Smart Remarks 3: Leibniz, Maxwell, Turing, Churchland, Lockwood, Salam, Wigner


 

 

 

 




Leibniz                   



Leibniz




Besides, it must be confessed that Perception and its consequences are inexplicable by mechanical causes; that is to say, by figures and motions.

Leibniz



 

If we imagine a machine so constructed as to produce thought, sensation, perception, we may conceive it magnified — to such an extent that one might enter it like a mill. This being supposed, we should find in it on inspection only pieces which impel each other, but nothing which can explain a perception. It is in the simple substance, therefore, —not in the compound, or in the machinery, —that we must look for that phenomenon [...] 

Leibniz     






computation

McCulloch

Turing

In 1943 Warren McCulloch and Walter Pitts proposed a general theory of information processing based on networks of binary switching or decision elements, which are somewhat euphemistically called "neurons," although they are far simpler than their real biological counterparts ...

McCulloch and Pitts showed that such networks can, in principle, carry out any imaginable computation, similar to a programmable, digital computer or its mathematical abstraction, the Turing machine.

Muller, Reinhardt

  



When a beam of light falls on the human eye, certain sensations are produced, from which the possessor of that organ judges of the color and luminance of the light. Now, though everyone experiences these sensations and though they are the foundation of all the phenomena of sight, yet, on account of their absolute simplicity, they are incapable of analysis, and can never become in themselves objects of thought. If we attempt to discover them, we must do so by artificial means and our reasonings on them must be guided by some theory.

Maxwell



[All] chemical binding is electromagnetic in origin, and so are all phenomena of nerve impulses.


Salam 

color sphere

   

Turing

Turing


Turing had a strong predeliction for working things out from first principles, usually in the first instance without consulting any previous work on the subject, and no doubt it was this habit which gave his work that characteristically original flavor. I was reminded of a remark which Beethoven is reputed to have made when he was asked if he had heard a certain work of Mozart which was attracting much attention. He replied that he had not, and added "neither shall I do so, lest I forfeit some of my own originality."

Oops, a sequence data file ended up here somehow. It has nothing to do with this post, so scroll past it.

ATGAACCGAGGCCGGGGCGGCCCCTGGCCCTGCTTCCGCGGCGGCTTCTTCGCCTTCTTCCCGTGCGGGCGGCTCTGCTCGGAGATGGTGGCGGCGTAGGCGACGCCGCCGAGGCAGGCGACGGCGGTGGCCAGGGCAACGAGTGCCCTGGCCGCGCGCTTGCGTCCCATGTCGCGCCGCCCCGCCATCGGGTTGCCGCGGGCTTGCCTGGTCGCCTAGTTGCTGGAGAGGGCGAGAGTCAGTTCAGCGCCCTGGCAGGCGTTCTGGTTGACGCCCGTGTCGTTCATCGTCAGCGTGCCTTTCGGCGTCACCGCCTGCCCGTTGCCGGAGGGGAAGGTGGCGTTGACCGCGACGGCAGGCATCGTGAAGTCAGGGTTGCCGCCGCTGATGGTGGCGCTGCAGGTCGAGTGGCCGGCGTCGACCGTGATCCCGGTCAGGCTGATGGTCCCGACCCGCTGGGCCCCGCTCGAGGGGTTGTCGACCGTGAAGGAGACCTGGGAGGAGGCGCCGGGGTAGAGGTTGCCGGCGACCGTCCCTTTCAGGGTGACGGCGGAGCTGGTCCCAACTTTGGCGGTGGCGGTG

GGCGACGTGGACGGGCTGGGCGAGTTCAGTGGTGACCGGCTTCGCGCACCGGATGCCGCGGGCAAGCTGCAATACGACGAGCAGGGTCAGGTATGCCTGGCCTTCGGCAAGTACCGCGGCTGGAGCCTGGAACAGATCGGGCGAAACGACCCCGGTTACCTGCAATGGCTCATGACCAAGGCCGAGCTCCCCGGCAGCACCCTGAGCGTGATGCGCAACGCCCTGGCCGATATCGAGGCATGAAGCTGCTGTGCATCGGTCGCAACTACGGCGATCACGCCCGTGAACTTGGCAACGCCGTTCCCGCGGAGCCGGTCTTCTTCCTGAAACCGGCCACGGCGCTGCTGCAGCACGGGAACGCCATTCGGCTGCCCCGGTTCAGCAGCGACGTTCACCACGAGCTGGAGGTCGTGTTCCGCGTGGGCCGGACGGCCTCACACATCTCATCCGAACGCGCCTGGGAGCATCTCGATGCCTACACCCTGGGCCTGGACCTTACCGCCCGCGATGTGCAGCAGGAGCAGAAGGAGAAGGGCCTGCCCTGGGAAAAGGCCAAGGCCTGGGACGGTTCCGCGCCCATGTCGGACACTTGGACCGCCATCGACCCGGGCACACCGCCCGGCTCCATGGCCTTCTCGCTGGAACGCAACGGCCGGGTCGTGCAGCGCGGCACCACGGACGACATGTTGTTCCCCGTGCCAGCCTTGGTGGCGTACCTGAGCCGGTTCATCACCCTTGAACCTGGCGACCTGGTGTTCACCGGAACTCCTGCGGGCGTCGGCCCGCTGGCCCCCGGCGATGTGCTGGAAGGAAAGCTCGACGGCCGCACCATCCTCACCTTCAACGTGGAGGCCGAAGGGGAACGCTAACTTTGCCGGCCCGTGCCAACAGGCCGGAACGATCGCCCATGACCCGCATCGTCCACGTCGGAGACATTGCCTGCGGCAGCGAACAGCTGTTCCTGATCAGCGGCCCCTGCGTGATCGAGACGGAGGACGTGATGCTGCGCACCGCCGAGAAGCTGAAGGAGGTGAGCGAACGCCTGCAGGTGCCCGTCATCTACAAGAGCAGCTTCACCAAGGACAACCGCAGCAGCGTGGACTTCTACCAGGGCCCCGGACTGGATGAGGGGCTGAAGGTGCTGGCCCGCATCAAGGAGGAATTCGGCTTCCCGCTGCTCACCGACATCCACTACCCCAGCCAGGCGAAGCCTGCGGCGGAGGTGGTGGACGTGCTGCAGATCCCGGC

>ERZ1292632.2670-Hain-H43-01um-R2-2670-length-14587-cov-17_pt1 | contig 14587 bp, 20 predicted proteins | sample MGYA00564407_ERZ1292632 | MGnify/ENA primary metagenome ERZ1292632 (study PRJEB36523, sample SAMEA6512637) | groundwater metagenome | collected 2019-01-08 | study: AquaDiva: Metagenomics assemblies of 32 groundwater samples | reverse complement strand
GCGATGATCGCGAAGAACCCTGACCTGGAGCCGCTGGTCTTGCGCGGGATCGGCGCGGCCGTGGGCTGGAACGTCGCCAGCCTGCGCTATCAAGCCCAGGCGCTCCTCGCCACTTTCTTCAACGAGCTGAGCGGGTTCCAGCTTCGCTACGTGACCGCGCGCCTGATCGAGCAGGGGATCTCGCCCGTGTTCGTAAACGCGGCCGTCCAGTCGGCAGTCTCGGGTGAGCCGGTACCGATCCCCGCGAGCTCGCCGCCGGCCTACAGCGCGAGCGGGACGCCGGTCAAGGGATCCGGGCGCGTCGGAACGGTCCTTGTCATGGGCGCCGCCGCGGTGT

"Some Comments from a Numerical Analyst"

James H. Wilkinson

NNs
















Maxwell









Lockwood


Salam



Maxwell


What it would amount to, in terms of the present proposal, is that we have a 'special' or 'privileged' access, via some of our own brain activity, to the intrinsic character of, say, electromagnetism.

Lockwood

color

EM (pdf)


eye

 





forms








Wigner

[Let] us now turn to the assumption opposite to the “first alternative” considered so far: that the laws of physics will have to be modified drastically if they are to account for the phenomena of life. Actually, I believe that this second assumption is the correct one.

Can arguments be adduced to show the need for modification? There seem to be two such arguments. The first is that, if one entity is influenced by another entity, in all known cases the latter one is also influenced by the former. The most striking and originally the least expected example for this is the influence of light on matter, most obviously in the form of light pressure. That matter influences light is an obvious fact—if it were not so, we could not see objects. The influence of light on matter is, however, a more subtle effect and is virtually unobservable under the conditions which surround us [...] Since matter clearly influences the content of our consciousness, it is natural to assume that the opposite influence also exists, thus demanding the modification of the presently accepted laws of nature which disregard this influence.



Wigner


Since matter clearly influences the content of our consciousness, it is natural to assume that the opposite influence also exists, thus demanding the modification of the presently accepted laws of nature which disregard this influence.

Wigner      








mind

matter








Llinas

Pellionisz











Umezawa

Does neural form follow quantum function?


As we have seen in preceding sections, manifestation of ordered states is of quantum origin. When we recall that almost all of the macroscopic ordered states are the result of quantum field theory, it seems natural to assume that macroscopic ordered states in biological systems are also created by a similar mechanism. 

Umezawa








fractals

 

 

 


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